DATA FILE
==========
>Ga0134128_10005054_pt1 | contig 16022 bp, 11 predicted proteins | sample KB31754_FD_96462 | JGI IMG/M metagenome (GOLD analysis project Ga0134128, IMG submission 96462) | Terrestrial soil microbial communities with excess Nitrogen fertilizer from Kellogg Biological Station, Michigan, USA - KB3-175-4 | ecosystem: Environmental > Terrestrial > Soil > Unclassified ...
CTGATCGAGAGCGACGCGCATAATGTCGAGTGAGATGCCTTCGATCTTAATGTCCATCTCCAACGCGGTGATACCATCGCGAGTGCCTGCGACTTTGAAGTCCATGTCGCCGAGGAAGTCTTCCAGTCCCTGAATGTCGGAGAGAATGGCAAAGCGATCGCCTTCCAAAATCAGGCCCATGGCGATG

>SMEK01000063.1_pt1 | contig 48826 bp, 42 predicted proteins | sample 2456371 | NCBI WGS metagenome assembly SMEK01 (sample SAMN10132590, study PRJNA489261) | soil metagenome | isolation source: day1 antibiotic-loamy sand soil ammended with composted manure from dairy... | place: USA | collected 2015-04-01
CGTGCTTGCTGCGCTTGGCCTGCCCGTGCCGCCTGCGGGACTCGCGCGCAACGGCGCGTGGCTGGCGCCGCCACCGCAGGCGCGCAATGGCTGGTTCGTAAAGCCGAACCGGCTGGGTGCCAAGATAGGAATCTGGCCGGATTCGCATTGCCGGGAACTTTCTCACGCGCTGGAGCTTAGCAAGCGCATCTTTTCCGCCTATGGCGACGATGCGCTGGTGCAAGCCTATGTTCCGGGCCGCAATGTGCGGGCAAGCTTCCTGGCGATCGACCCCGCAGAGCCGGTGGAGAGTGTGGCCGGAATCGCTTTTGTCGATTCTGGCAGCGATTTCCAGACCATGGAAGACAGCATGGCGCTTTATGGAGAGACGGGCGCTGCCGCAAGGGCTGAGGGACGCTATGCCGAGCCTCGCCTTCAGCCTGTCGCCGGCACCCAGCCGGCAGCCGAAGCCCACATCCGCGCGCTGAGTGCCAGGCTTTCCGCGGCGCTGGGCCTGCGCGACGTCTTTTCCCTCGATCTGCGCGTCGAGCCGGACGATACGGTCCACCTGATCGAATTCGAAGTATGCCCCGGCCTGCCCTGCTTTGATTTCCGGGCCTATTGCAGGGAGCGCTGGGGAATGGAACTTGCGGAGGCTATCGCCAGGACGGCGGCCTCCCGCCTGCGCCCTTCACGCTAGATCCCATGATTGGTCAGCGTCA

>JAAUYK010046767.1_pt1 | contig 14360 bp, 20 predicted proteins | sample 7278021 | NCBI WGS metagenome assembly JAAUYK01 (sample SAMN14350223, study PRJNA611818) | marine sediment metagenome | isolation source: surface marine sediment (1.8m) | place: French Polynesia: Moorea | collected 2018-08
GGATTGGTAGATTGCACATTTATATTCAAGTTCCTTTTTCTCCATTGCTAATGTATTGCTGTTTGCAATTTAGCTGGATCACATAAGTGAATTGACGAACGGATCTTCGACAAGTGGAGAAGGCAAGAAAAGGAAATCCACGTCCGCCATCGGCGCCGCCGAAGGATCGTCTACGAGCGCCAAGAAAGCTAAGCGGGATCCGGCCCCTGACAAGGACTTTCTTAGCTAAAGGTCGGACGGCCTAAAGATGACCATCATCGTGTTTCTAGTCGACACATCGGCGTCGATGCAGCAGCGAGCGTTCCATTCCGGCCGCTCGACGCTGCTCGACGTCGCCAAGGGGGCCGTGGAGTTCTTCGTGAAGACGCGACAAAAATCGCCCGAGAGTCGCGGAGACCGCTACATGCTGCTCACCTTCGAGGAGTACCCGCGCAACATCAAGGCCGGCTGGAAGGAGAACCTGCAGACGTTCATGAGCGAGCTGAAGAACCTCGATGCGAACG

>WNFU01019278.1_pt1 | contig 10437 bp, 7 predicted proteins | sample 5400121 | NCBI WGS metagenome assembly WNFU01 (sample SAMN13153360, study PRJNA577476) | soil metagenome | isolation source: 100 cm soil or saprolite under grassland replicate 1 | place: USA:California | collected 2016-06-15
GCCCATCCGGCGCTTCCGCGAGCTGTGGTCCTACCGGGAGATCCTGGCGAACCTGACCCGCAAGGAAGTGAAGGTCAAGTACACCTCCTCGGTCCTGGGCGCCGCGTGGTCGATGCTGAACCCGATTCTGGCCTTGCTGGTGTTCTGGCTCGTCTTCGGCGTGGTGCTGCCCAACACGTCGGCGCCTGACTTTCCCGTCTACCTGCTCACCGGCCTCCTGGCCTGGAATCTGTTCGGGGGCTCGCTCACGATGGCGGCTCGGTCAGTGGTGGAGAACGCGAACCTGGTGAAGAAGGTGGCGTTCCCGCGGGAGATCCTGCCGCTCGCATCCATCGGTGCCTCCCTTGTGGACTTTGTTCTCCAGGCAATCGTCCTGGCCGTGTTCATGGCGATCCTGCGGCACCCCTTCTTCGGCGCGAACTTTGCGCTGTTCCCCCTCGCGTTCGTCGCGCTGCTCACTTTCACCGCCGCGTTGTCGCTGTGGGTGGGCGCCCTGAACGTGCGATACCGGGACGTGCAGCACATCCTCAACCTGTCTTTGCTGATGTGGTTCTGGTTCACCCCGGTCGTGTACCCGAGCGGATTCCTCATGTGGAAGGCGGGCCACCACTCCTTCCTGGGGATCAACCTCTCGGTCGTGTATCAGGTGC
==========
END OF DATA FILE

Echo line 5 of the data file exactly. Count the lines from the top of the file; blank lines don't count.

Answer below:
>JAAUYK010046767.1_pt1 | contig 14360 bp, 20 predicted proteins | sample 7278021 | NCBI WGS metagenome assembly JAAUYK01 (sample SAMN14350223, study PRJNA611818) | marine sediment metagenome | isolation source: surface marine sediment (1.8m) | place: French Polynesia: Moorea | collected 2018-08